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The SQR Language

This section provides an overview of the SQR language and discusses:

Understanding the SQR Language

SQR is a specialized programming language for accessing, manipulating, and reporting enterprise data. With SQR, you build complex procedures that perform multiple calls to multiple data sources and implement nested, hierarchical, or object-oriented program logic.

SQR provides several important benefits:

  • Flexibility and scalability.

  • Comprehensive facilities for combined report and data processing.

  • Multiple platform availability.

  • Multiple data source compatibility.

With SQR, you design reports by defining the page size, headers, footers, and layout . SQR enables you to generate a variety of output types , such as complex tabular reports, multiple page reports, and form letters. You can display data in columns; produce special formats, such as mailing labels; and create HTML, PDF, or configured output for laser printers and phototypesetters.

The high-level programming capabilities of SQR enable you to add procedural logic and to control data source calls. You can use SQR to write other types of applications, such as those for database manipulation and maintenance, table loading and unloading, and interactive querying and displaying.

SQR Program Structure

SQR for PeopleSoft processes source code from a standard text file and generates a report. The text file containing source code comprises a set of sections that you delimit with BEGIN-section and END-section commands. The following examples show the general structure of SQR:

  • The SETUP section describes overall characteristics of the report.

     {setup commands}...
  • The HEADING and FOOTING sections specify what information is printed in the header and footer on each page of the report.

    BEGIN-HEADING {heading_lines}
     {heading commands}...
    BEGIN-FOOTING {footing_lines}
     {footing commands}...
  • The PROGRAM section runs the procedures in the report.

  • The PROCEDURE section performs the tasks to produce the report.

    BEGIN-PROCEDURE {procedure_name}
     {procedure commands}...

SQR Syntax Conventions

The following table describes the SQR syntax conventions:

Syntax Convention


{ }

Braces enclose required items.

[ ]

Square brackets enclose optional items.


Ellipses indicate that the preceding parameter can be repeated.


A vertical bar separates alternatives inside brackets, braces, or parentheses.


An exclamation point begins a single-line comment that extends to the end of the line. Each comment line must begin with an exclamation point.


A single quote starts and ends a literal text constant or any argument with more than one word.

Important! If you are copying code directly from the sample programs, change the slanted quotes to regular quotes as shown here, otherwise you will receive an error message.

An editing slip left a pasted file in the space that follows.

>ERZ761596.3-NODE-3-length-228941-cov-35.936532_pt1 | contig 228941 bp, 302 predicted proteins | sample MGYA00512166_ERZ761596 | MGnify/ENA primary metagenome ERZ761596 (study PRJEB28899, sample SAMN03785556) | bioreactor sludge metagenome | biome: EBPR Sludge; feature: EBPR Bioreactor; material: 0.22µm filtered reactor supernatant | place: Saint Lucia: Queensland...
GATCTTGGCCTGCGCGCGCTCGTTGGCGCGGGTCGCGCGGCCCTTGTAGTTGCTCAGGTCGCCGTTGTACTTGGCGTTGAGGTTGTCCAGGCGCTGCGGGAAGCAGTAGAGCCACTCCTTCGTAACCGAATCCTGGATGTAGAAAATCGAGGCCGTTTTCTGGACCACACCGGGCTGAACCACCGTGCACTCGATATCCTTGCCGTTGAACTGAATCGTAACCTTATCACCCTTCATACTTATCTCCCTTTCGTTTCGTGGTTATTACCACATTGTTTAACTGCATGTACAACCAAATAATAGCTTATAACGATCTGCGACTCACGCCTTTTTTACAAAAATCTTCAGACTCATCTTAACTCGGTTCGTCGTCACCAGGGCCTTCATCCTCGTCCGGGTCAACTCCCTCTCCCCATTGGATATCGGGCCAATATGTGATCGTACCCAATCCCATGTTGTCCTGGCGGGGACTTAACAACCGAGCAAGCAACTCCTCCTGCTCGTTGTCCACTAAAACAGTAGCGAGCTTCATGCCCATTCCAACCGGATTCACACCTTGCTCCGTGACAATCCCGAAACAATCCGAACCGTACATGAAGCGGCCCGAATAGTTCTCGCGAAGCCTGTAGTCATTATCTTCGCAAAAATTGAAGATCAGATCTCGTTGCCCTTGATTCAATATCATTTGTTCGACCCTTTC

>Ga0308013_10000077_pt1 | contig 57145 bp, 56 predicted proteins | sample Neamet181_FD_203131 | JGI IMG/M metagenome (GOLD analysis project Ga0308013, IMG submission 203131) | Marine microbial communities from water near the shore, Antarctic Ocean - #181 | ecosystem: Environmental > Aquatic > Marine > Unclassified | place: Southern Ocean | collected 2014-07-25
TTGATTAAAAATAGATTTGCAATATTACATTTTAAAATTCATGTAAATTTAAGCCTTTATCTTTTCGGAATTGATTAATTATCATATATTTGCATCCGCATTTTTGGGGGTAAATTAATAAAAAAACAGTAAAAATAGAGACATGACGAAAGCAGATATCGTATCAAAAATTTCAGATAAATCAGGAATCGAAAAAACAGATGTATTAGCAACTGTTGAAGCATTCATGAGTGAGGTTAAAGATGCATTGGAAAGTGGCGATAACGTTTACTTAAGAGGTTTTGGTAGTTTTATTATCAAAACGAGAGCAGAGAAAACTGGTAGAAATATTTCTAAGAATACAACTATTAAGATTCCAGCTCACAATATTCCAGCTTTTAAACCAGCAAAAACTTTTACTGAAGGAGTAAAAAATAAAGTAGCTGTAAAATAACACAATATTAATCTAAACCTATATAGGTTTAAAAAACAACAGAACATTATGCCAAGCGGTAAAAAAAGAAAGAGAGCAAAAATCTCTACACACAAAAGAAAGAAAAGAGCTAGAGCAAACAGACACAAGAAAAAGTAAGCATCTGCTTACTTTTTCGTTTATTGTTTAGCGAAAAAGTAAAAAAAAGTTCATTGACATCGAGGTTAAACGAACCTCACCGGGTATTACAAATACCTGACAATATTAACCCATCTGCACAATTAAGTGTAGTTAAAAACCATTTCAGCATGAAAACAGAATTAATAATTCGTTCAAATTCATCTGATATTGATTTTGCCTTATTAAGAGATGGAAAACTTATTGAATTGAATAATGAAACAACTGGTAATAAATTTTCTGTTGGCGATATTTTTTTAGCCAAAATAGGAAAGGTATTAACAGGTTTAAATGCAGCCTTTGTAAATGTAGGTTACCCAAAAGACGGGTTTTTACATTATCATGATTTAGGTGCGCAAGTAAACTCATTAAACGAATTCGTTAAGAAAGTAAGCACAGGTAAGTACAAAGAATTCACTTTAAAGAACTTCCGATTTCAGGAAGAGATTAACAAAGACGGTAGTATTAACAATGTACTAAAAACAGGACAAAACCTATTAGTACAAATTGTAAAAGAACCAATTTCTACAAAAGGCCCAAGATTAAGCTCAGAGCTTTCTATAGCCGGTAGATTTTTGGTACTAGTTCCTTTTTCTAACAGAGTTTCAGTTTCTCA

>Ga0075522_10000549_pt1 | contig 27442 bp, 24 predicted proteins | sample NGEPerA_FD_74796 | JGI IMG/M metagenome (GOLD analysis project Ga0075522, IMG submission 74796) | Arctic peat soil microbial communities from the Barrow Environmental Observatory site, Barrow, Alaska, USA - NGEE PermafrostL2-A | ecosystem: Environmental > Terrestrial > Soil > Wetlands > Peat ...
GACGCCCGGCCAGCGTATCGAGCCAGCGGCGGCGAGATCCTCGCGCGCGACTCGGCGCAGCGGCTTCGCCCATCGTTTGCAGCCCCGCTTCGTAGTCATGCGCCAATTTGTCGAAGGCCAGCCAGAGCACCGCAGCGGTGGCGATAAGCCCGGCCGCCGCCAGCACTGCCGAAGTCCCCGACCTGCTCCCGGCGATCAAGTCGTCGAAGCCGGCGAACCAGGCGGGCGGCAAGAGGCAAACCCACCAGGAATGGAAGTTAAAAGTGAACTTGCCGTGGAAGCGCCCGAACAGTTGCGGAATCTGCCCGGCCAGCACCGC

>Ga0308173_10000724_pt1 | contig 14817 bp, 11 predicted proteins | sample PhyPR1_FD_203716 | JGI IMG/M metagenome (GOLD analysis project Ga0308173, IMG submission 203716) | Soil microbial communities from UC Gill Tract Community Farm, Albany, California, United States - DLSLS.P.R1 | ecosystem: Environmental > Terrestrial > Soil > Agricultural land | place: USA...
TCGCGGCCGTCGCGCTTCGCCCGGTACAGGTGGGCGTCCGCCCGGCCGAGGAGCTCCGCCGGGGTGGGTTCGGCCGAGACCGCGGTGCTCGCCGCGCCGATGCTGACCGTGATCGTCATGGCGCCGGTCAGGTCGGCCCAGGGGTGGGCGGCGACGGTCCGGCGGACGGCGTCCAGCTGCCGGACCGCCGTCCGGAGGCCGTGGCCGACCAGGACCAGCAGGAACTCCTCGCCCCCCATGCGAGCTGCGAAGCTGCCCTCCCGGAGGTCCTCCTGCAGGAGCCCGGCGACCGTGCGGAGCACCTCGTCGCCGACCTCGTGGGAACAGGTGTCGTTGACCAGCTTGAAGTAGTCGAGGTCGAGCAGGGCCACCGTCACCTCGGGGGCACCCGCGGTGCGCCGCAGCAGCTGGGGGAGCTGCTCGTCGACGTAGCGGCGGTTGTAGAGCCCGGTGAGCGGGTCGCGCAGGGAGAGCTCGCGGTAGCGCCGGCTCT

A comma separates multiple arguments.

( )

Parentheses must enclose an argument or element.


SQR commands and arguments are uppercase within the text, but lowercase in the sample programs. (Note that these commands are not case-sensitive.)


Information and values that you must supply appear in variable style.

hyphen versus underscore

Many SQR commands, such as BEGIN-PROGRAM, contain a hyphen, whereas procedure and variable names contain an underscore. Procedure and variable names can contain either hyphens or underscores, but you should use underscores in procedure and variable names to distinguish them from SQR commands.

This practice also prevents confusion when you mix variable names and numbers in an expression in which hyphens could be mistaken for minus signs.

Rules for Entering SQR Commands

Use these command rules as you develop SQR programs:

  • You can enter SQR commands in either uppercase or lowercase; they are not case-sensitive.

    Many SQR programmers use uppercase for SQR commands, but SQR ignores case as it compiles source code.

  • You must separate command names and arguments by at least one space or tab character.

  • You must begin each command on a new line; however, you can develop commands that extend beyond one line.

  • You can break a line in any position between words except inside a quoted string.

  • You can use a hyphen (-) at the end of a line to indicate that it continues on the next line; however, SQR ignores hyphens and carriage returns in commands.

  • You must begin each comment line with an exclamation point (!).

Note: To display the exclamation point (!) or single quote (') symbols in a report, type the symbol twice to indicate that it is text. For example, DON'T is typed DON''T. This rule does not apply in the document paragraph of form-letter reports.